'Saved!' Brings Down Wrath of Some Christians
By William Booth
Washington Post Staff Writer
Thursday, June 10, 2004; Page C01
LOS ANGELES -- Jesus is back at the multiplex. Following the 50-foot wave left behind by Mel Gibson's dark and somber "The Passion of the Christ" comes "Saved!," a frothy teen comedy set at an evangelical high school. The film is stirring up Christian audiences and commentators, who seem torn.
Embrace the movie, even its barbs, for its message of tolerance? Or rebuke it as a blasphemous piece of anti-fundamentalist mockery, produced, incidentally, by a Jew and bankrolled by R.E.M. singer Michael Stipe, an atheist? The message boards at HollywoodJesus.com sizzle.
The PG-13 movie includes a "perfect Christian boyfriend" who has a gay porn magazine stashed under his mattress and whose girlfriend knocks the head off a wooden Jesus after getting knocked up. So, there is some fizz in this bottle.
"We've been called the most evil film ever to come out of Hollywood, a sign that the Rapture is upon us," says director Brian Dannelly, enjoying an after-dinner drink and a smoke outside a spiffy L.A. eatery.
Jerry Falwell, saying he had not seen the film, predicted on CNN that the movie would "crash and burn" at the box office -- as he clearly hoped it would. Falwell told Dannelly that the movie sounded like a broadside from Hollywood liberals at born-again Christians, the kind of satire that would not be socially acceptable, Falwell says, if directed at Jews, blacks or Muslims.
Dannelly says that "Saved!" is actually doing quite well, thank you very much, for a small $5 million film; it opened last week on 20 screens and, based on generally positive reviews in the mainstream media and audience interest, is now heading into wider release in 500 theaters.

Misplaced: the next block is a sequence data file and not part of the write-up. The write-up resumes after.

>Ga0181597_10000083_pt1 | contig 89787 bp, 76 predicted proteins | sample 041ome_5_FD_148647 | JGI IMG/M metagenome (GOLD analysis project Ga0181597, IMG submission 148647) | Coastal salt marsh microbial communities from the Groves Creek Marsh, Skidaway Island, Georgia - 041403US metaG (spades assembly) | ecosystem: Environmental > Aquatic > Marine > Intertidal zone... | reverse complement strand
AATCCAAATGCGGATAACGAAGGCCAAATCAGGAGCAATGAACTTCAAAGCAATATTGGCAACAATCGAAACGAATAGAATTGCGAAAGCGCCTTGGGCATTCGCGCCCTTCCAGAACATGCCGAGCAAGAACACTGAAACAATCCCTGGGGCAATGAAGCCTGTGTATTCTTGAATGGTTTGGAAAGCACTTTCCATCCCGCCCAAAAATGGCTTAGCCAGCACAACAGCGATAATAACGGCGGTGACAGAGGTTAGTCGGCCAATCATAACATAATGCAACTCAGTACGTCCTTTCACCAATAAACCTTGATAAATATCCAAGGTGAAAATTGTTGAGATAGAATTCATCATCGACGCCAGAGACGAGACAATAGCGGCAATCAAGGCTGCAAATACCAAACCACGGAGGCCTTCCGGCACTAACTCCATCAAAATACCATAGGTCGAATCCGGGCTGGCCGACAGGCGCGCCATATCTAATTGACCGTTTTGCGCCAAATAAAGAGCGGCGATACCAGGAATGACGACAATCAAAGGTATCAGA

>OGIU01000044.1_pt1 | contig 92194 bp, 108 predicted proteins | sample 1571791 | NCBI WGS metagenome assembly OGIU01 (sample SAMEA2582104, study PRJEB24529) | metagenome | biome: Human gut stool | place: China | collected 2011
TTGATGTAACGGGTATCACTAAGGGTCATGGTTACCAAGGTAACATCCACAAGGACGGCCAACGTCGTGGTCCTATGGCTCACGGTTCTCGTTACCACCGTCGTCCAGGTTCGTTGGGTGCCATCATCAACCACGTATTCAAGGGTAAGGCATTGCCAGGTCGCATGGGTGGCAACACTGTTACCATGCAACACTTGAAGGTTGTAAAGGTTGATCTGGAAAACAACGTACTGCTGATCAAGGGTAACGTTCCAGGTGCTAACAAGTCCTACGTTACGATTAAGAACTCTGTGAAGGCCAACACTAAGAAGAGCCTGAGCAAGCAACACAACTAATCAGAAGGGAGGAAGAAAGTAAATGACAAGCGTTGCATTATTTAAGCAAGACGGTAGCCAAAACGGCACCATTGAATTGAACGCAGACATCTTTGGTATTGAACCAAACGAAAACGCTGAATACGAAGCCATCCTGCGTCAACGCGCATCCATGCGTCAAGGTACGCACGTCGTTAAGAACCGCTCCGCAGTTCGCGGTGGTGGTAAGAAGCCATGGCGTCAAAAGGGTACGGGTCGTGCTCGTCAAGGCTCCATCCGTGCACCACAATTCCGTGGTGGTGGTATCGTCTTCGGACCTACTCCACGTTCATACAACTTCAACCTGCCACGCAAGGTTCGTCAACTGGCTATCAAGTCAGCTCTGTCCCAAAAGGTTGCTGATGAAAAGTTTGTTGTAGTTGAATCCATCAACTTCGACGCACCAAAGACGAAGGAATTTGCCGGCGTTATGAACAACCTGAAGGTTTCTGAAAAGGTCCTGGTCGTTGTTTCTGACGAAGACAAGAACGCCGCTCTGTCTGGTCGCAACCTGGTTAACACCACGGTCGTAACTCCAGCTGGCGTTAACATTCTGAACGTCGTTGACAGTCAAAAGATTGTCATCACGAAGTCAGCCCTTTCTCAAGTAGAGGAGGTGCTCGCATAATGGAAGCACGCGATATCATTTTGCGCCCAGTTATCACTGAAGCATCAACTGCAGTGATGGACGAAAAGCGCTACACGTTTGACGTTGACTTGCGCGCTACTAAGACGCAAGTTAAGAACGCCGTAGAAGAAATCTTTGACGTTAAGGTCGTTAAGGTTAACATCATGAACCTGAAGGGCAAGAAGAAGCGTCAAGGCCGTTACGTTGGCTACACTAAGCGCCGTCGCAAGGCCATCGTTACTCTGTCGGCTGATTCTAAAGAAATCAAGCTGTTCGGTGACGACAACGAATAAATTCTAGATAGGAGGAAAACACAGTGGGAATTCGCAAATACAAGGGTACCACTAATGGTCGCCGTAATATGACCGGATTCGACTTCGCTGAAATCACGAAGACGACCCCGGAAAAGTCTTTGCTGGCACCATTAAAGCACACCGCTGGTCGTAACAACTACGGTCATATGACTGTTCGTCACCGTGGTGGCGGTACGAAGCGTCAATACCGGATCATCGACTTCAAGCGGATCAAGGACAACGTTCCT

"So the Reverend Falwell is wrong -- again," Dannelly says. This evening he is dressed in a crisp pink shirt and a rumpled khaki suit. He's 40 years old, lives with his dog in a self-described "crummy apartment" and drives a Mazda compact, "which is basically a Ford Fiesta."
As he struggled to get his film made, Dannelly says, he painted houses and toiled in telemarketing. He grew up in the Maryland suburbs of Washington. Raised Catholic, he attended parochial school in the first grade but was expelled for "hitting a nun. But it wasn't as bad as it sounds," he says.
For two years he went to a Christian high school, Arlington Baptist, where he says he was personally "saved" by publicly accepting Jesus Christ as his lord and savior. But again he was bounced from school, this time for excessive demerits -- "though you could get a demerit for not bringing a red pen to math class."
To round it out, Dannelly also did Jewish summer camp, returning as a camp counselor to ride herd over his charges in "Bunk Hertzel." "I learned all the Hebrew songs," he remembers. He describes his current religion as "an ongoing journey."
As a first-time director, who also wrote the screenplay with Michael Urban, Dannelly confesses that he goes onto the Internet obsessively to monitor the buzz about his film. He also sneaks into screenings to listen to the audience.
"I think I made a balanced movie," he says. "It could have gone in a lot of different ways. I don't really see it as a satire. It's more subversive. But it's still a teen comedy -- the teens just happen to be fundamentalists."